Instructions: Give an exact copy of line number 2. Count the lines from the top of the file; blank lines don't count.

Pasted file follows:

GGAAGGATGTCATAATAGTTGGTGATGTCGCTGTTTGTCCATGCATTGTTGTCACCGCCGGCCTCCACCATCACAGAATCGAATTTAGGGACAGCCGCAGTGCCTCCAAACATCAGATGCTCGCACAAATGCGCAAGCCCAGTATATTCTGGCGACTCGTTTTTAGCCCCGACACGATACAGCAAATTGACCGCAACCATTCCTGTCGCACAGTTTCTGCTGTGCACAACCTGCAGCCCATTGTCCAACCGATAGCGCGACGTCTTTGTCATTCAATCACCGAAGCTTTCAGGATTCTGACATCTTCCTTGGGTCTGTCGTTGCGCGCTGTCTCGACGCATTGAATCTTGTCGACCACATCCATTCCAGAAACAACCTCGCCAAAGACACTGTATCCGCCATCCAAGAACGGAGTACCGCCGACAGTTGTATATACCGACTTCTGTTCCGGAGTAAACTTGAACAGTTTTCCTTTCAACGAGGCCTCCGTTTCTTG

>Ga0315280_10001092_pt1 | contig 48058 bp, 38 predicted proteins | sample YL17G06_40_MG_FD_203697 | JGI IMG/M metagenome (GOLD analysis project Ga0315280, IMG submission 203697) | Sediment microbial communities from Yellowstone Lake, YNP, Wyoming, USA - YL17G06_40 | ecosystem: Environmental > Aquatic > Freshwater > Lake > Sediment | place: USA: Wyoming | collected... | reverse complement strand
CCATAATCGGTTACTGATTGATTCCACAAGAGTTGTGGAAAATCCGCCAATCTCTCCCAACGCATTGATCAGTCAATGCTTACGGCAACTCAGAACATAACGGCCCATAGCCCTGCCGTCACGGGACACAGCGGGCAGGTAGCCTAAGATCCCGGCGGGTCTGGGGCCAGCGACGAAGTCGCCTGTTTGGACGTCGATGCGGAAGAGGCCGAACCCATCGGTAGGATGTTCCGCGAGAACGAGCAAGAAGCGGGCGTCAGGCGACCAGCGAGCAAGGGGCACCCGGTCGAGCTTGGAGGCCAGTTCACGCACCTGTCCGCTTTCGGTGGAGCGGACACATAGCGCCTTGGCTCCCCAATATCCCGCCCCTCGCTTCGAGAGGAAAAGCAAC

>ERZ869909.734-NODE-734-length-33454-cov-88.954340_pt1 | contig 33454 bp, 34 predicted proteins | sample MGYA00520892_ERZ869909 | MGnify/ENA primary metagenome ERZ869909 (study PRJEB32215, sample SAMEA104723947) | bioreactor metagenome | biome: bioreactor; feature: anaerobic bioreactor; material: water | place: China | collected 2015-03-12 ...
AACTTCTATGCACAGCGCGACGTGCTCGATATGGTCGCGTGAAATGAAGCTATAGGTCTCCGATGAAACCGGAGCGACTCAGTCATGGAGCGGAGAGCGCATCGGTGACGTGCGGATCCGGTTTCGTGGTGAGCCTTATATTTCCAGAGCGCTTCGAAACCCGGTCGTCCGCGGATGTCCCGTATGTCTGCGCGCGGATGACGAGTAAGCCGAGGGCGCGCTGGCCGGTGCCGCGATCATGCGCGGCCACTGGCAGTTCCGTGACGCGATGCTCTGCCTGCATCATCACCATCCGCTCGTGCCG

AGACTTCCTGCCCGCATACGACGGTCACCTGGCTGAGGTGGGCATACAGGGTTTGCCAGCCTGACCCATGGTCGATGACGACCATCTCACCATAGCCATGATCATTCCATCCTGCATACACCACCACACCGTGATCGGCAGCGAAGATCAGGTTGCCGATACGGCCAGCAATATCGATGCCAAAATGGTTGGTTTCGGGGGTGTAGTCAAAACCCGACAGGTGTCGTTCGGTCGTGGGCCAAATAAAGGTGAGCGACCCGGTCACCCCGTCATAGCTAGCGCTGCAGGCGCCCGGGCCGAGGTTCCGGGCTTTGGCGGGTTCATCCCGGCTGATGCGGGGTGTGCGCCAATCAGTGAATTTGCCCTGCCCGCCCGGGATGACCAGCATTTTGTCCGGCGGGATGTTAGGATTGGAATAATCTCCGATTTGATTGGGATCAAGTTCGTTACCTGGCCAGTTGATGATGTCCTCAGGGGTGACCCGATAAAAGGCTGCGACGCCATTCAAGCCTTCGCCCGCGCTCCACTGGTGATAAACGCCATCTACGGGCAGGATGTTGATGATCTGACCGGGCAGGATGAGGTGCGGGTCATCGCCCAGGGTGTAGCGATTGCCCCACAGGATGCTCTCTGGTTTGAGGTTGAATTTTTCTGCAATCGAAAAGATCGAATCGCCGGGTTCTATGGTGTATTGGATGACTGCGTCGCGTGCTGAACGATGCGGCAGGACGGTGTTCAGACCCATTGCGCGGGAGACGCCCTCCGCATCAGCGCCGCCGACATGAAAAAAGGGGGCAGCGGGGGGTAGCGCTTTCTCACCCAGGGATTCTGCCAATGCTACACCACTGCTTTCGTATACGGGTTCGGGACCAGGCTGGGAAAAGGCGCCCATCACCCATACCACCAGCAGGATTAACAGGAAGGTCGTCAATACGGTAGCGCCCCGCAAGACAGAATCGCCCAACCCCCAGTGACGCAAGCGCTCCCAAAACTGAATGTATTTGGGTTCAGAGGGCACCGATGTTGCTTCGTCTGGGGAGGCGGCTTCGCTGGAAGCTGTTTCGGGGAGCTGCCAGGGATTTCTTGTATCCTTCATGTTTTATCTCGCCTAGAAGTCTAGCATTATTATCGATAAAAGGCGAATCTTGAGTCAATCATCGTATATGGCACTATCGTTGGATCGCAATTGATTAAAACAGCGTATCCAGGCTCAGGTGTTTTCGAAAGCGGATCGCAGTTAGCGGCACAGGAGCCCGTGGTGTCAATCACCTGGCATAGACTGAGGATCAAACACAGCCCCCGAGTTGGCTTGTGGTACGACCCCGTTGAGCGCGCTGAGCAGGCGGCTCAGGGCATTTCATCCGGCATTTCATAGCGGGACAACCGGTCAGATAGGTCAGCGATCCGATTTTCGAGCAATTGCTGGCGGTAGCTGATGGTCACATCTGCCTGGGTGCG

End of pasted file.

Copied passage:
>Ga0315280_10001092_pt1 | contig 48058 bp, 38 predicted proteins | sample YL17G06_40_MG_FD_203697 | JGI IMG/M metagenome (GOLD analysis project Ga0315280, IMG submission 203697) | Sediment microbial communities from Yellowstone Lake, YNP, Wyoming, USA - YL17G06_40 | ecosystem: Environmental > Aquatic > Freshwater > Lake > Sediment | place: USA: Wyoming | collected... | reverse complement strand